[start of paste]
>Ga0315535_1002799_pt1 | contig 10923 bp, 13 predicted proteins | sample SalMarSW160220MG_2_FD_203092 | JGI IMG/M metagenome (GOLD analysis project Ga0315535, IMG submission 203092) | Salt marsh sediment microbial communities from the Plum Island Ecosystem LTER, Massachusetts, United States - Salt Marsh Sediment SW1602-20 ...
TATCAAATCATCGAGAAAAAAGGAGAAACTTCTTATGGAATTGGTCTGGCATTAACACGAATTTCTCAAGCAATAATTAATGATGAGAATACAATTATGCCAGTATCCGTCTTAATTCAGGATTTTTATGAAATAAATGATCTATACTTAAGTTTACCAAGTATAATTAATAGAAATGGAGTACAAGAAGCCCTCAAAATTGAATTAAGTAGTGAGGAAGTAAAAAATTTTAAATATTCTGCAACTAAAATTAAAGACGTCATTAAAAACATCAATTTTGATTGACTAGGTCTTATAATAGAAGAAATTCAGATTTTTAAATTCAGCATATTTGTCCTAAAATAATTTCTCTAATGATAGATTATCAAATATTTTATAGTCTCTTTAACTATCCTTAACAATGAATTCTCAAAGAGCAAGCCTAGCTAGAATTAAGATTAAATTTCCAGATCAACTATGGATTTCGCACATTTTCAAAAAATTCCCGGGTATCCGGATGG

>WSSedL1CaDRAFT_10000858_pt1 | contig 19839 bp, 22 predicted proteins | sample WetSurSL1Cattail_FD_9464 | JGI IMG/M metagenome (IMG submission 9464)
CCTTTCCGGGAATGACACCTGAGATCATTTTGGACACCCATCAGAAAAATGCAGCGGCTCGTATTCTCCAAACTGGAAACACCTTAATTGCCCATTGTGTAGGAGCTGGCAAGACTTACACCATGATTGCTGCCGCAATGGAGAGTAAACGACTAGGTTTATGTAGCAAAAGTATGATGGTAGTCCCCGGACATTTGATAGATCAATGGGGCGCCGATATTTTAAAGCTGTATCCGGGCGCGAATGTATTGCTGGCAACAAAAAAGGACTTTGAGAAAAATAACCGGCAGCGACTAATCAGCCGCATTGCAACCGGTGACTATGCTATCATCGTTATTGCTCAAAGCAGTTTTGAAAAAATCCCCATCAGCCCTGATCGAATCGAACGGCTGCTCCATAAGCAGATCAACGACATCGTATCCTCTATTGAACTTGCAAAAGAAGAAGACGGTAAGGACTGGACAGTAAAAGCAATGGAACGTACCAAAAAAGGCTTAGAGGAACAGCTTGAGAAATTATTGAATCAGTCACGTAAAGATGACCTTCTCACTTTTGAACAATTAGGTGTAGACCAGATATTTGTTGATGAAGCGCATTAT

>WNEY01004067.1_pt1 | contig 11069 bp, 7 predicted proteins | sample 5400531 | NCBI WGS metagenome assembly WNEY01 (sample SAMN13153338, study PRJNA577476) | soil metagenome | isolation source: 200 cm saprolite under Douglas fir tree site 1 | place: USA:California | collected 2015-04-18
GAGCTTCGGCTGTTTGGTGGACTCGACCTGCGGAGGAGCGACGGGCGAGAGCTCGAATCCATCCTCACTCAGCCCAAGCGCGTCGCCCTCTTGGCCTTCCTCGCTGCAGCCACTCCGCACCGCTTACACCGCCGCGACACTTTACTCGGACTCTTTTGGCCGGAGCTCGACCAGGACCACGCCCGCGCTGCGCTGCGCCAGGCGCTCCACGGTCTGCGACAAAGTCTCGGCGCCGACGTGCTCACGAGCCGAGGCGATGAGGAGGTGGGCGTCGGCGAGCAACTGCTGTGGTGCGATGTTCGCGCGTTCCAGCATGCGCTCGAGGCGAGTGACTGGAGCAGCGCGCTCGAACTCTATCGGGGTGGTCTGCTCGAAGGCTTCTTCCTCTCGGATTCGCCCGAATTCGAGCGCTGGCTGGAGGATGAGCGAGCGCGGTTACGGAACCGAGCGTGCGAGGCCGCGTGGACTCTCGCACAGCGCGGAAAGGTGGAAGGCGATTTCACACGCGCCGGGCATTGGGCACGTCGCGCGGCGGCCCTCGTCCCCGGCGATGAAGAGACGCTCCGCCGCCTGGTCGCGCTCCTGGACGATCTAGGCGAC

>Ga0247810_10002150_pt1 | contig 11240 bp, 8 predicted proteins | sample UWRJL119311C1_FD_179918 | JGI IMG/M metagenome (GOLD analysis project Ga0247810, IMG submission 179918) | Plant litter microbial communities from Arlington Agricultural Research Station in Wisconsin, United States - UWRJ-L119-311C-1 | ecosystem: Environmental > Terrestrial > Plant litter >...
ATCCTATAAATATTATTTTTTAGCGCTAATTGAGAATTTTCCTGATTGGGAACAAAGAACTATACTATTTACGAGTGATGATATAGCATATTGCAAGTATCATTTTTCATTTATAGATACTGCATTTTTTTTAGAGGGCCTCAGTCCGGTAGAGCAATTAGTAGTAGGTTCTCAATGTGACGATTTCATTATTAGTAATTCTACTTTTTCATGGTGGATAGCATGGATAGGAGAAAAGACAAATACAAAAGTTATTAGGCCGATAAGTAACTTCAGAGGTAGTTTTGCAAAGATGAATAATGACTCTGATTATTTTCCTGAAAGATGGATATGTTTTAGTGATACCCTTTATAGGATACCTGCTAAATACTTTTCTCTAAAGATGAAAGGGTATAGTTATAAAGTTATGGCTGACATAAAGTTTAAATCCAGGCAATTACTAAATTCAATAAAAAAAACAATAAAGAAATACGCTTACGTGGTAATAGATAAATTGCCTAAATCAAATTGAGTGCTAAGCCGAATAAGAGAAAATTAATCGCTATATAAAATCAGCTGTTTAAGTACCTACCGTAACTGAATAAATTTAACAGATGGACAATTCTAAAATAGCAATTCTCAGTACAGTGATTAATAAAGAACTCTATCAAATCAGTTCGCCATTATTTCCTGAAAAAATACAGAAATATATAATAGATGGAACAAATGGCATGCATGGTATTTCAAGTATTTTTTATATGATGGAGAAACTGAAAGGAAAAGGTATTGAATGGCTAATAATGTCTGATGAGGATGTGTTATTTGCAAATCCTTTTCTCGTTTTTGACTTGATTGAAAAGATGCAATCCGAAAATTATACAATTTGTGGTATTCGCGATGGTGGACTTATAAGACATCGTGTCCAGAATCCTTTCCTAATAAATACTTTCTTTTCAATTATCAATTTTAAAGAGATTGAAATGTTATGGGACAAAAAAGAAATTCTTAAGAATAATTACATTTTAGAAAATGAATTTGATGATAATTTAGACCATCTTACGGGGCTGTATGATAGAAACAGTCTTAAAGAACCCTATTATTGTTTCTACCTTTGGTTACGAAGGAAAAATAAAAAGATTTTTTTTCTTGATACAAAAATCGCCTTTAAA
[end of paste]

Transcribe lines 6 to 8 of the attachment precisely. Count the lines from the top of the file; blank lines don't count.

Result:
GAGCTTCGGCTGTTTGGTGGACTCGACCTGCGGAGGAGCGACGGGCGAGAGCTCGAATCCATCCTCACTCAGCCCAAGCGCGTCGCCCTCTTGGCCTTCCTCGCTGCAGCCACTCCGCACCGCTTACACCGCCGCGACACTTTACTCGGACTCTTTTGGCCGGAGCTCGACCAGGACCACGCCCGCGCTGCGCTGCGCCAGGCGCTCCACGGTCTGCGACAAAGTCTCGGCGCCGACGTGCTCACGAGCCGAGGCGATGAGGAGGTGGGCGTCGGCGAGCAACTGCTGTGGTGCGATGTTCGCGCGTTCCAGCATGCGCTCGAGGCGAGTGACTGGAGCAGCGCGCTCGAACTCTATCGGGGTGGTCTGCTCGAAGGCTTCTTCCTCTCGGATTCGCCCGAATTCGAGCGCTGGCTGGAGGATGAGCGAGCGCGGTTACGGAACCGAGCGTGCGAGGCCGCGTGGACTCTCGCACAGCGCGGAAAGGTGGAAGGCGATTTCACACGCGCCGGGCATTGGGCACGTCGCGCGGCGGCCCTCGTCCCCGGCGATGAAGAGACGCTCCGCCGCCTGGTCGCGCTCCTGGACGATCTAGGCGAC

>Ga0247810_10002150_pt1 | contig 11240 bp, 8 predicted proteins | sample UWRJL119311C1_FD_179918 | JGI IMG/M metagenome (GOLD analysis project Ga0247810, IMG submission 179918) | Plant litter microbial communities from Arlington Agricultural Research Station in Wisconsin, United States - UWRJ-L119-311C-1 | ecosystem: Environmental > Terrestrial > Plant litter >...
ATCCTATAAATATTATTTTTTAGCGCTAATTGAGAATTTTCCTGATTGGGAACAAAGAACTATACTATTTACGAGTGATGATATAGCATATTGCAAGTATCATTTTTCATTTATAGATACTGCATTTTTTTTAGAGGGCCTCAGTCCGGTAGAGCAATTAGTAGTAGGTTCTCAATGTGACGATTTCATTATTAGTAATTCTACTTTTTCATGGTGGATAGCATGGATAGGAGAAAAGACAAATACAAAAGTTATTAGGCCGATAAGTAACTTCAGAGGTAGTTTTGCAAAGATGAATAATGACTCTGATTATTTTCCTGAAAGATGGATATGTTTTAGTGATACCCTTTATAGGATACCTGCTAAATACTTTTCTCTAAAGATGAAAGGGTATAGTTATAAAGTTATGGCTGACATAAAGTTTAAATCCAGGCAATTACTAAATTCAATAAAAAAAACAATAAAGAAATACGCTTACGTGGTAATAGATAAATTGCCTAAATCAAATTGAGTGCTAAGCCGAATAAGAGAAAATTAATCGCTATATAAAATCAGCTGTTTAAGTACCTACCGTAACTGAATAAATTTAACAGATGGACAATTCTAAAATAGCAATTCTCAGTACAGTGATTAATAAAGAACTCTATCAAATCAGTTCGCCATTATTTCCTGAAAAAATACAGAAATATATAATAGATGGAACAAATGGCATGCATGGTATTTCAAGTATTTTTTATATGATGGAGAAACTGAAAGGAAAAGGTATTGAATGGCTAATAATGTCTGATGAGGATGTGTTATTTGCAAATCCTTTTCTCGTTTTTGACTTGATTGAAAAGATGCAATCCGAAAATTATACAATTTGTGGTATTCGCGATGGTGGACTTATAAGACATCGTGTCCAGAATCCTTTCCTAATAAATACTTTCTTTTCAATTATCAATTTTAAAGAGATTGAAATGTTATGGGACAAAAAAGAAATTCTTAAGAATAATTACATTTTAGAAAATGAATTTGATGATAATTTAGACCATCTTACGGGGCTGTATGATAGAAACAGTCTTAAAGAACCCTATTATTGTTTCTACCTTTGGTTACGAAGGAAAAATAAAAAGATTTTTTTTCTTGATACAAAAATCGCCTTTAAA